In late April, I had the pleasure of sitting down with Geoff York (in front of our respective computer screens) to talk about the state of polar bear conservation and management, and his work as Senior Director of Conservation for Polar Bears International, a leading non-profit dedicated to the conservation of wild polar bears.
🔊 You can also listen to our conversation by clicking on the audio player icon next to each interview question.
I grew up far from the Arctic, from polar bears. And I’m originally from Indiana. And ironically, there are three people in the polar bear worlds from Indiana and it’s just pure chance, I think. My parents are still scratching their heads trying to figure out what happened there but chance brought me to Alaska after my university years, I actually followed a young woman to Alaska who was from there, and I ended up staying for 21 years and quickly learned that having an English degree wasn’t very useful for employment in Alaska at the time. So, I wound up going back to university for graduate school.
My first job coming out of graduate school was kind of a broad marine mammal job where I was actually going out and either working with people shortly after they harvested marine mammals, or actually going out with them while they harvested marine mammals. The goal of the project was to obtain very clean tissue samples from presumed healthy animals around the state. It was something that came up after the Exxon Valdez oil spill, where there was a realization that we didn’t have good baseline tissue samples for a host of things. So, we didn’t know what normal was as far as levels of contaminants in the environment. And so, we were going around the entire coast of Alaska, slowly collecting these tissues in cooperation with Native Alaskans. Also looking at food safety issues in real time for them and in questions that they have, but also archiving samples. So, decades from then, people can go back in time literally and look at how things were there and just by chance that project fell under the management of the fellow in charge of polar bear research for the US [Dr. Steven C. Amstrup]. And in 1997, he asked me if I’d like to go catch bears, and I said, ‘Sure,’ and I’ve been working on polar bears ever since. So, right about 20 years there, and then about 27 or 28 years working in the Arctic, as well.
So, ten of those are with government, working for the US Geological Survey in the US doing mostly classic wildlife biology, so a lot of hands-on animal capture working out on the sea ice. Usually twice a year, spring and fall seasons, as warming progressed or fall seasons went by the wayside. And I would say as of now in Alaska spring seasons are almost a thing of the past as well because the ice is too thin and too dangerous to work on in recent years. And so some big changes there for sure.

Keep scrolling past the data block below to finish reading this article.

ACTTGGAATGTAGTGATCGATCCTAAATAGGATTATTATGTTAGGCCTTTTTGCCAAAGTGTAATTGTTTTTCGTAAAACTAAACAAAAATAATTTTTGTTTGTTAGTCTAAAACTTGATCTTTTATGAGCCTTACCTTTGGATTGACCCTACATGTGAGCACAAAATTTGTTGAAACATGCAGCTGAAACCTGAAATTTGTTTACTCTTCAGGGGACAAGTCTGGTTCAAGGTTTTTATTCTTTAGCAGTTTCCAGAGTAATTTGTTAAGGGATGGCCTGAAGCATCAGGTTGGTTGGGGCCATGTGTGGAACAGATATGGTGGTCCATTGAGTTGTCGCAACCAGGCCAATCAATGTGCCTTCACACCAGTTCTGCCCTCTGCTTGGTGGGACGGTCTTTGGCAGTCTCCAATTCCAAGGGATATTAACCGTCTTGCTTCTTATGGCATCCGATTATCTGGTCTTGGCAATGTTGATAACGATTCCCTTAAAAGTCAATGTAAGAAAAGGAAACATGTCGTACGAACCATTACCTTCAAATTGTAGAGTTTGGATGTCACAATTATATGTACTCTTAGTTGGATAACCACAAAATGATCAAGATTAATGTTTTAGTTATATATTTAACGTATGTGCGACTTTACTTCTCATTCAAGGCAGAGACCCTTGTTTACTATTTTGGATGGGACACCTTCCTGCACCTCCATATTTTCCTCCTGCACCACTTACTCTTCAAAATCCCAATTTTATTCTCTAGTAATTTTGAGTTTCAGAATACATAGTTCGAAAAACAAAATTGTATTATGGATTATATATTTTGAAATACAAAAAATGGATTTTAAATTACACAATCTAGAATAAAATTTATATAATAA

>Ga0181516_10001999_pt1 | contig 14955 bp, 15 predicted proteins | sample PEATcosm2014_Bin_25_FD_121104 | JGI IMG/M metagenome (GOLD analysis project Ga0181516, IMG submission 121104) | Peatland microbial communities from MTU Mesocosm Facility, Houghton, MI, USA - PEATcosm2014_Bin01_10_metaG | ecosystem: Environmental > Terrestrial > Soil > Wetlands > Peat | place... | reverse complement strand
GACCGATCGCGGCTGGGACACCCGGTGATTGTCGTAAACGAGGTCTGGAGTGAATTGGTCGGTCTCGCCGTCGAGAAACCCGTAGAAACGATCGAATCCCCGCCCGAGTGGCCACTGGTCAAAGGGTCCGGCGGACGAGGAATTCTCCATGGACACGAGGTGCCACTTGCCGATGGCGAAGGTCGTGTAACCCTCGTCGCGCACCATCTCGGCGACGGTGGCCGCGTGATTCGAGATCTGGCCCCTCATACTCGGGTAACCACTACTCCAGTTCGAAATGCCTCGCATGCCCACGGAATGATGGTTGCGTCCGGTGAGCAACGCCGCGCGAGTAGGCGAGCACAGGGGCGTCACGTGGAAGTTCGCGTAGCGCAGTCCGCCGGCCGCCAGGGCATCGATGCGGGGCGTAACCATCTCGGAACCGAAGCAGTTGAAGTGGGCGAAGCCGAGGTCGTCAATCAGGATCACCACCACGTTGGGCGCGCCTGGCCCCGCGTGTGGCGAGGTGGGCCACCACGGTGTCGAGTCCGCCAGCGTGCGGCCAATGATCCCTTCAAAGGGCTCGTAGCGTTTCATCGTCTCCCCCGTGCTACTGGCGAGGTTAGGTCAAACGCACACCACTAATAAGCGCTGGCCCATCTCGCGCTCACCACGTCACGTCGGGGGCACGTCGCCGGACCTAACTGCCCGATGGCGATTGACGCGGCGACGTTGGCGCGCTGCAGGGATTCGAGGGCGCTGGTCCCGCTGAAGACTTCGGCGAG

After a decade with the government, I went on and worked for World Wildlife Fund’s international Arctic program as their polar bear lead or Arctic species lead and that really broadened the scope of both my experience and just kind of my engagement looking at things at that international circumpolar scale, working with partners and all the polar bear range states. And that work is essentially what I continue to do today at Polar Bears International.
I oversee all of our research, conservation work and policy work there. So, basically anything wonky or technical is pitched over, over to me. Well, some of it is actually doing research. We have some projects we do in-house, a lot of it is working with partners. So, both collaborating with researchers around the world, on their projects, trying to fundraise to help them achieve their goals in those places. And then, we do a lot of education outreach, making sure the material we’re providing is accurate. Making sure the information we pass on to policymakers and the public is the most up to date that we have access to.
I think twofold. One was, I mean, it’s definitely a learning experience, whichis ongoing. And I think the current situation [meaning COVID-19] has forced a lot of us to relearn things and fine tune as we go. And I think culturally, a lot of what we’re doing now meeting remotely, you know, leveraging some of these technologies for good will stick around. And we won’t go back to jumping on planes and running around at the slightest, you know, thought of ‘Oh, we should talk’. It’s like, we can talk this way and get a lot of stuff done. So, part of it was that and then part of it was just looking at PBI; and our strengths is we’re a very small organization. We started as an all-volunteer organization. Now we have a full-time staff of about 14 and we will probably never be much more than that 14 of 20 people there but kind of looking in the conservation world, what are the things we could bring to the table? And definitely one aspect of that was a very strong communications and visual side of things. Due to the nature of our work and our partners, we have access to tremendous photos, videos. We have really good partners who are great at making infographics and things like that. So that’s kind of where we put a lot of our eggs. Not all of them, but we definitely have had natural investments on that side.